The following shows the ASP.NET page's declarative syntax. When studying this markup be sure to take note of the following:

  • The orderDetailsGridView GridView's DataKeyNames field is set to the primary key fields for the Order Details table—OrderID and ProductID. When the Delete button in the GridView is clicked, the page is posted back and the SqlDataSource's DeleteCommand is executed, using the clicked GridView row's DataKeyNames values for the OrderID and ProductID parameter values in the DELETE statement.
<html xmlns="http://www.w3.org/1999/xhtml" >
<head runat="server">
    <title>Untitled Page</title>
</head>
<body>
    <form id="form1" runat="server">
    <div>
        <h2>You Can Delete Order Detail Information for Orders 
        that Have Included Shipments
        of the Selected Product
        </h2>
        <asp:SqlDataSource ID="productListingDataSource" 
          ConnectionString="<%$ ConnectionStrings:NWConnectionString %>"
            SelectCommand="SELECT [ProductID], [ProductName] FROM 
              [Products]" Runat="server">
        </asp:SqlDataSource>
        <asp:DropDownList ID="productSelector" Runat="server" 
          DataSourceID="productListingDataSource"
            DataTextField="ProductName" DataValueField="ProductID" 
            AutoPostBack="True">
        </asp:DropDownList>&nbsp;
        <asp:SqlDataSource ID="orderDetailsForProduct" 
         DataSourceMode="DataReader" 
         ConnectionString="<%$ ConnectionStrings:NWConnectionString %>"
         SelectCommand="SELECT [OrderID], [ProductID], [UnitPrice], 
         [Quantity] FROM [Order Details] WHERE ([ProductID] = 
         @ProductID2)"
            Runat="server" DeleteCommand="DELETE FROM [Order Details] 
            WHERE [OrderID] = @original_OrderID AND [ProductID] = 
            @original_ProductID">
            <DeleteParameters>
                <asp:Parameter Type="Int32" 
                  Name="OrderID"></asp:Parameter>
                <asp:Parameter Type="Int32" 
                  Name="ProductID"></asp:Parameter>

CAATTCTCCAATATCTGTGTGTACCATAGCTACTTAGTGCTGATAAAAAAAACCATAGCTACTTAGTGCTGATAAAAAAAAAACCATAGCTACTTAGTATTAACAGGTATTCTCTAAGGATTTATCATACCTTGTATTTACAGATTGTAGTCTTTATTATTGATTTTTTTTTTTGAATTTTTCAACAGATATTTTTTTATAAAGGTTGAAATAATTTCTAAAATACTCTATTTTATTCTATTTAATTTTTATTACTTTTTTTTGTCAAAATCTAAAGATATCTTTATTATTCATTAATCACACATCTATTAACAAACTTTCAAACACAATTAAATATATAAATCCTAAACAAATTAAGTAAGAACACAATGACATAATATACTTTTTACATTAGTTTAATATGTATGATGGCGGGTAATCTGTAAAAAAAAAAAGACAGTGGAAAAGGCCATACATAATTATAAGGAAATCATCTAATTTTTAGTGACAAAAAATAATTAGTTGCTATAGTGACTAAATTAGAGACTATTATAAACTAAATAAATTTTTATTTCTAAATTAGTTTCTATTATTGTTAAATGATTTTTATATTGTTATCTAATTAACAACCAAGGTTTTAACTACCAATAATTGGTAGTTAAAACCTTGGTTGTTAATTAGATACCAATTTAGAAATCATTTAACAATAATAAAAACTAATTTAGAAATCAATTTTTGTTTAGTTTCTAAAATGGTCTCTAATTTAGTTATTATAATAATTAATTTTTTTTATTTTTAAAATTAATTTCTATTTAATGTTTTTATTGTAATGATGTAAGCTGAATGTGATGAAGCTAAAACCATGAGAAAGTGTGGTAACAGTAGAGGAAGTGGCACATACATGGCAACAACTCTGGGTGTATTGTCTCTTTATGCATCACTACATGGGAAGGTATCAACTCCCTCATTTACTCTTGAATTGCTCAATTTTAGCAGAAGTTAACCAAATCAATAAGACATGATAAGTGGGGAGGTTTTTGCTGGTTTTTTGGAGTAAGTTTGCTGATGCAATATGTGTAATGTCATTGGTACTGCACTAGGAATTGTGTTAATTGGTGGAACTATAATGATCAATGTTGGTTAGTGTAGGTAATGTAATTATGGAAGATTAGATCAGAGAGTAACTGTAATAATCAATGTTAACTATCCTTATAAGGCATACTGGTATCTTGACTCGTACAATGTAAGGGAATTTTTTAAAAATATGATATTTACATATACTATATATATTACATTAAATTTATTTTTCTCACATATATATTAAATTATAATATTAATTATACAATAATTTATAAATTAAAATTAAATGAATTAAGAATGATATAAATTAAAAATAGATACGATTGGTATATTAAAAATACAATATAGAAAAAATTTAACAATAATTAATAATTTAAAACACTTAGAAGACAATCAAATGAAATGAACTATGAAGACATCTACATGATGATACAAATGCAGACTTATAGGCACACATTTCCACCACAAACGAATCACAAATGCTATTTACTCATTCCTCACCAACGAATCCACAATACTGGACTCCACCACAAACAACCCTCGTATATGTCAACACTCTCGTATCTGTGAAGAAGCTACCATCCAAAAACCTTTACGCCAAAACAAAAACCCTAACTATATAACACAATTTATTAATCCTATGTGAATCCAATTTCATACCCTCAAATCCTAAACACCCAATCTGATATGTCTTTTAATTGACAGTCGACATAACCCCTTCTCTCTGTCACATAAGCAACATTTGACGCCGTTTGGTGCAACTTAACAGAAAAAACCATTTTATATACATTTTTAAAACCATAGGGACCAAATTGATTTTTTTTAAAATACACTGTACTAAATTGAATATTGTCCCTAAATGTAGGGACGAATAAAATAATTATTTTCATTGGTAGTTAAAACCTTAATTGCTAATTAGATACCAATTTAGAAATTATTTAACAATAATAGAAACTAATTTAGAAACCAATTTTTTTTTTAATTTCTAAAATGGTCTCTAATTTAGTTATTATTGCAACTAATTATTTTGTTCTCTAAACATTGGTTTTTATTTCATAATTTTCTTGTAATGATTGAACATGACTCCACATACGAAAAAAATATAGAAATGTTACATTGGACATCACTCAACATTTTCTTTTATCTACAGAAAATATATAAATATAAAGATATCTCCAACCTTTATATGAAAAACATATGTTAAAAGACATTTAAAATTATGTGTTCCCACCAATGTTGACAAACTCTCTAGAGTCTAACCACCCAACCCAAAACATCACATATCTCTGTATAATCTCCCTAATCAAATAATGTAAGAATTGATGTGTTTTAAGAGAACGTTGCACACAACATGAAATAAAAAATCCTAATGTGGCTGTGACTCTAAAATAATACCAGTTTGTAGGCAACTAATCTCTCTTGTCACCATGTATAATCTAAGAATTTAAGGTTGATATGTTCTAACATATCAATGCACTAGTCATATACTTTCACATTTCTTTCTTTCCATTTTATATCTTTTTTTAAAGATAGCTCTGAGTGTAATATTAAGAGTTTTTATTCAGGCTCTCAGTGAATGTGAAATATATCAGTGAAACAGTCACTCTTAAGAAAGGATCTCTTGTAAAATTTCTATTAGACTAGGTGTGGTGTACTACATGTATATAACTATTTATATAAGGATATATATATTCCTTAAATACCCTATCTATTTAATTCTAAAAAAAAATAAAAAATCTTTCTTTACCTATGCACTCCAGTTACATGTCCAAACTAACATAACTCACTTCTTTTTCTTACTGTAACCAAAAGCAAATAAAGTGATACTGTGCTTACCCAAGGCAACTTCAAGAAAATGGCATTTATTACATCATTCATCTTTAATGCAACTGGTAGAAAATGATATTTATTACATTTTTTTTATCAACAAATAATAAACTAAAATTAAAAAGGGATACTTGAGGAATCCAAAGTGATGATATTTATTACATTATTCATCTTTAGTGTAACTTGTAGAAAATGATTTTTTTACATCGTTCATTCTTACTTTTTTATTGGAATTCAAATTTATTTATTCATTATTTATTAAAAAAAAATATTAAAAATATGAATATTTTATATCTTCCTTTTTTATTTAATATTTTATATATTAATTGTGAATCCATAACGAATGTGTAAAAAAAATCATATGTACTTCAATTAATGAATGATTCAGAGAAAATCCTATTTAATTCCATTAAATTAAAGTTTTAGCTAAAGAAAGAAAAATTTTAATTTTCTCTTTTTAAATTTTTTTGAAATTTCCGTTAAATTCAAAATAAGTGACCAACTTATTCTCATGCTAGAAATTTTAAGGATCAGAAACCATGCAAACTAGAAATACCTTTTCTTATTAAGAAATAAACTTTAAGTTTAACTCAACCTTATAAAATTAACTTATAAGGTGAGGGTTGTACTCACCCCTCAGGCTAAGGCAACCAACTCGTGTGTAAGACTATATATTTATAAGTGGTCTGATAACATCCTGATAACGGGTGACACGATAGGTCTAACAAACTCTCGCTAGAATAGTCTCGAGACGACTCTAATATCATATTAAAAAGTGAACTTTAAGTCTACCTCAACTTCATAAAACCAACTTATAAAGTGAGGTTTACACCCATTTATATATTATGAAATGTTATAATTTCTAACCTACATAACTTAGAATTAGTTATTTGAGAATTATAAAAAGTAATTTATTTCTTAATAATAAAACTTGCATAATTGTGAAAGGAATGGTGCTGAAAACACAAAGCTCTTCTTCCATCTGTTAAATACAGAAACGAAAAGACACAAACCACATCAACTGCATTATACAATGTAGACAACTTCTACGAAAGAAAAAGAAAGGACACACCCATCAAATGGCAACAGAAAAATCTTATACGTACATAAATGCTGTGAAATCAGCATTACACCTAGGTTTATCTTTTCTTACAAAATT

</DeleteParameters>
            <SelectParameters>
                <asp:ControlParameter Name="ProductID2" 
                 Type="Int32" ControlID="productSelector"
                    PropertyName="SelectedValue"></asp:ControlParameter>
            </SelectParameters>
        </asp:SqlDataSource>
        
        <asp:GridView ID="orderDetailsGridView" Runat="server" 
          AutoGenerateColumns="False" 
          DataSourceID="orderDetailsForProduct" 
          DataKeyNames="OrderID,ProductID" BorderColor="Tan" 
          CellPadding="2" BackColor="LightGoldenrodYellow" 
          BorderWidth="1px" ForeColor="Black" GridLines="None" 
          OnRowDeleting="orderDetailsGridView_RowDeleting">
            <FooterStyle BackColor="Tan"></FooterStyle>
            <PagerStyle ForeColor="DarkSlateBlue" 
              HorizontalAlign="Center" 
              BackColor="PaleGoldenrod"></PagerStyle>
            <HeaderStyle Font-Bold="True" BackColor="Tan"></HeaderStyle>
            <AlternatingRowStyle 
              BackColor="PaleGoldenrod"></AlternatingRowStyle>
            <Columns>
                <asp:CommandField DeleteText="Delete Order Line Item" 
                 ShowDeleteButton="True"></asp:CommandField>
                <asp:BoundField HeaderText="Order ID" DataField="OrderID" 
                 SortExpression="OrderID">
                    <ItemStyle HorizontalAlign="Center"></ItemStyle>
                </asp:BoundField>
                <asp:BoundField HeaderText="Quantity" DataField="Quantity"